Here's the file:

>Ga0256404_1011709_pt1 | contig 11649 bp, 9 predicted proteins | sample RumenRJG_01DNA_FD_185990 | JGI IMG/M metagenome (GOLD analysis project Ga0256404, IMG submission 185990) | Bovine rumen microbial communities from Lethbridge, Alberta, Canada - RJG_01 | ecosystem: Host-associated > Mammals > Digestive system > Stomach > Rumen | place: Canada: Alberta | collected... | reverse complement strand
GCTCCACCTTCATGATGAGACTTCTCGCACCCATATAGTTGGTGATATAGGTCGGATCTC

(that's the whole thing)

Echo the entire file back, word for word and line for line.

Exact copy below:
>Ga0256404_1011709_pt1 | contig 11649 bp, 9 predicted proteins | sample RumenRJG_01DNA_FD_185990 | JGI IMG/M metagenome (GOLD analysis project Ga0256404, IMG submission 185990) | Bovine rumen microbial communities from Lethbridge, Alberta, Canada - RJG_01 | ecosystem: Host-associated > Mammals > Digestive system > Stomach > Rumen | place: Canada: Alberta | collected... | reverse complement strand
GCTCCACCTTCATGATGAGACTTCTCGCACCCATATAGTTGGTGATATAGGTCGGATCTC